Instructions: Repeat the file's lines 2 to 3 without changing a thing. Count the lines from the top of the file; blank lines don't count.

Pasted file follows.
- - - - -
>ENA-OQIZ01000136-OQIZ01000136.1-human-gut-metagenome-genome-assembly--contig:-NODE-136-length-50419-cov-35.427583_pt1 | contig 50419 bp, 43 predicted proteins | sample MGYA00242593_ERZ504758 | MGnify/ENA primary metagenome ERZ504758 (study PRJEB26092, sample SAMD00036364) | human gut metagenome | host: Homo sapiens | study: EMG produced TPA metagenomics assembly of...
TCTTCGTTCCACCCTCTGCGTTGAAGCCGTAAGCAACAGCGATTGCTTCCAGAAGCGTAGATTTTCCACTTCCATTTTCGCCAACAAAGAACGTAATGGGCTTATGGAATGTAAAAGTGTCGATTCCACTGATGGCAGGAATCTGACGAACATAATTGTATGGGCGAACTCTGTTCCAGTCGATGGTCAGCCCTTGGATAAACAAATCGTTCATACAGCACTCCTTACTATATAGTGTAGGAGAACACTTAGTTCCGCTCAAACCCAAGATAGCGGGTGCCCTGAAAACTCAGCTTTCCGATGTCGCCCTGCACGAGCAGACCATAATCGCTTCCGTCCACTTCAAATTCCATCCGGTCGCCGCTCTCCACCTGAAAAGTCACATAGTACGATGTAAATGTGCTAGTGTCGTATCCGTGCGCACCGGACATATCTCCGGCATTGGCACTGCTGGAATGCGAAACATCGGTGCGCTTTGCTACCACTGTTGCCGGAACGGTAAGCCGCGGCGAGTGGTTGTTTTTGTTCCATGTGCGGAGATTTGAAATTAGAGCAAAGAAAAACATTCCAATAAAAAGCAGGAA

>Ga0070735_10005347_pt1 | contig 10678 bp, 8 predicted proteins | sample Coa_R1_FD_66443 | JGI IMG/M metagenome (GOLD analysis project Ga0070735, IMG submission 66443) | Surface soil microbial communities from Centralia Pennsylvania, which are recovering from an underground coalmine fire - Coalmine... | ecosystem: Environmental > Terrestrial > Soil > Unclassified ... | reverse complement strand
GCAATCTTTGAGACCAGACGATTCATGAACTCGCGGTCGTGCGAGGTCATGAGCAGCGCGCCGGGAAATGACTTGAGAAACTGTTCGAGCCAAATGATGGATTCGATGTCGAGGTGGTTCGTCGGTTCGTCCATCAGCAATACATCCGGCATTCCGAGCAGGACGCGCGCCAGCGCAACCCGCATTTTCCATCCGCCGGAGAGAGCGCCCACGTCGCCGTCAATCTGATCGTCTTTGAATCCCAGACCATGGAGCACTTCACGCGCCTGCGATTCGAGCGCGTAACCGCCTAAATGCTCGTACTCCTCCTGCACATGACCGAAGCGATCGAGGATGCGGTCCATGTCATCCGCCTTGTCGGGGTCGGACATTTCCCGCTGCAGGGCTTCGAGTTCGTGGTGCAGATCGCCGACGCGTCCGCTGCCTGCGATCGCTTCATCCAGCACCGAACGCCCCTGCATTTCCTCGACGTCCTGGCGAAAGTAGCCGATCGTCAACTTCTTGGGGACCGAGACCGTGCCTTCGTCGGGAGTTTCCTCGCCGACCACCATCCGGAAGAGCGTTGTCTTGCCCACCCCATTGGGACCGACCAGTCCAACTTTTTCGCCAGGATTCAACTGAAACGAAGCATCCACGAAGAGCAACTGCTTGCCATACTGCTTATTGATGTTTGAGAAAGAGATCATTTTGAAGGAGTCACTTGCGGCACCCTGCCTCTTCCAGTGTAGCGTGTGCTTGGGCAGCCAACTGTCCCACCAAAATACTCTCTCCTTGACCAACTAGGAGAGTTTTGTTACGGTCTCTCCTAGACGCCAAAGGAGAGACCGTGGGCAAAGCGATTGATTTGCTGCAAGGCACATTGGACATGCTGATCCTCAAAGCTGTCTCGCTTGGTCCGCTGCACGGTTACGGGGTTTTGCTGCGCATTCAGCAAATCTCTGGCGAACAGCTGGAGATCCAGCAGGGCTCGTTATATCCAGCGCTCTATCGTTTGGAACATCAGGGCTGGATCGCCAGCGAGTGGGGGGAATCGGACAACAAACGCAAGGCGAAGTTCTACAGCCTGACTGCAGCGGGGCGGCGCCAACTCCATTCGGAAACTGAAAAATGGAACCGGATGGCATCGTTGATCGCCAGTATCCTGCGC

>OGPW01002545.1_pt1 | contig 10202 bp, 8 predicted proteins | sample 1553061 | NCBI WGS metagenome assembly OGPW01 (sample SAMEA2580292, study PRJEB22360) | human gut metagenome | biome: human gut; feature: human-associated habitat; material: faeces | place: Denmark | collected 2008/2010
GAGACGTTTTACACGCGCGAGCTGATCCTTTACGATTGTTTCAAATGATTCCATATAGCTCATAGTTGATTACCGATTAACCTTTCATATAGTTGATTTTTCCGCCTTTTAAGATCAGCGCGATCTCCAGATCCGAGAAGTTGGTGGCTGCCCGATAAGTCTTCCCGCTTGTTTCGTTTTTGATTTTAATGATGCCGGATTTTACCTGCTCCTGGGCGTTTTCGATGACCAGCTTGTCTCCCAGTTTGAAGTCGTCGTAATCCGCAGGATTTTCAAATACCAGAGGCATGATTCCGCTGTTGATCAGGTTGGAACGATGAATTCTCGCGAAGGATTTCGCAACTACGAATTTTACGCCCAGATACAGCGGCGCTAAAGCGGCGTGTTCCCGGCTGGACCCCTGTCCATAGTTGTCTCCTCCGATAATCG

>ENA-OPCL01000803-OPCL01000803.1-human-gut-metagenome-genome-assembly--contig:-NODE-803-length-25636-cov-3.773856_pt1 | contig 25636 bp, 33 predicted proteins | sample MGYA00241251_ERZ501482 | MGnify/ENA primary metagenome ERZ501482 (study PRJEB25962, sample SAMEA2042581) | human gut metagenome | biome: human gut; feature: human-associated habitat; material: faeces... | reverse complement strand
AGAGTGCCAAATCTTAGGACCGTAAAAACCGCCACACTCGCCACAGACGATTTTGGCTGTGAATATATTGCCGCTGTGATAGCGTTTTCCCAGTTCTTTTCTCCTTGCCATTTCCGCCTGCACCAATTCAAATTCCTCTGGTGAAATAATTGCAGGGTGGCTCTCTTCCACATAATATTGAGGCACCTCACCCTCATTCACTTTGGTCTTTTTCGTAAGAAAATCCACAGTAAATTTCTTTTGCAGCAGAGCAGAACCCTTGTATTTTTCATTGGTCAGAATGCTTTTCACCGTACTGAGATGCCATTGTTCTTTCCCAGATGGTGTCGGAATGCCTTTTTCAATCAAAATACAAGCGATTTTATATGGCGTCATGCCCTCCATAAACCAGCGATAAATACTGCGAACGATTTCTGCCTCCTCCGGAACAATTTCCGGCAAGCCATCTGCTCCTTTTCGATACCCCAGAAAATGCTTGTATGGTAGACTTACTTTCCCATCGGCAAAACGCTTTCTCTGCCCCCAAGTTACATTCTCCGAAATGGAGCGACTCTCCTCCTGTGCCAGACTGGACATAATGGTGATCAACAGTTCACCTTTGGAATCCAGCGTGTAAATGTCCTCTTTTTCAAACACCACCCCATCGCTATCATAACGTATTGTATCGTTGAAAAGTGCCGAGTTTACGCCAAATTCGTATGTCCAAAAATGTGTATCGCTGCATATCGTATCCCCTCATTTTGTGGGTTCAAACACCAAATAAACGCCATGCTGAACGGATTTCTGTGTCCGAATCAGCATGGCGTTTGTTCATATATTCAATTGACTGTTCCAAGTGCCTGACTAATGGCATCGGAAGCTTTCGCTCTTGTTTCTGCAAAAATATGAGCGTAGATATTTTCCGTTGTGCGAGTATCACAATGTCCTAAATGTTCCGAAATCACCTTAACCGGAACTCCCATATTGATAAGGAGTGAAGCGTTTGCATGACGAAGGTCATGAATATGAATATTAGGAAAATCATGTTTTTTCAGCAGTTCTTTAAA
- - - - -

TCTTCGTTCCACCCTCTGCGTTGAAGCCGTAAGCAACAGCGATTGCTTCCAGAAGCGTAGATTTTCCACTTCCATTTTCGCCAACAAAGAACGTAATGGGCTTATGGAATGTAAAAGTGTCGATTCCACTGATGGCAGGAATCTGACGAACATAATTGTATGGGCGAACTCTGTTCCAGTCGATGGTCAGCCCTTGGATAAACAAATCGTTCATACAGCACTCCTTACTATATAGTGTAGGAGAACACTTAGTTCCGCTCAAACCCAAGATAGCGGGTGCCCTGAAAACTCAGCTTTCCGATGTCGCCCTGCACGAGCAGACCATAATCGCTTCCGTCCACTTCAAATTCCATCCGGTCGCCGCTCTCCACCTGAAAAGTCACATAGTACGATGTAAATGTGCTAGTGTCGTATCCGTGCGCACCGGACATATCTCCGGCATTGGCACTGCTGGAATGCGAAACATCGGTGCGCTTTGCTACCACTGTTGCCGGAACGGTAAGCCGCGGCGAGTGGTTGTTTTTGTTCCATGTGCGGAGATTTGAAATTAGAGCAAAGAAAAACATTCCAATAAAAAGCAGGAA

>Ga0070735_10005347_pt1 | contig 10678 bp, 8 predicted proteins | sample Coa_R1_FD_66443 | JGI IMG/M metagenome (GOLD analysis project Ga0070735, IMG submission 66443) | Surface soil microbial communities from Centralia Pennsylvania, which are recovering from an underground coalmine fire - Coalmine... | ecosystem: Environmental > Terrestrial > Soil > Unclassified ... | reverse complement strand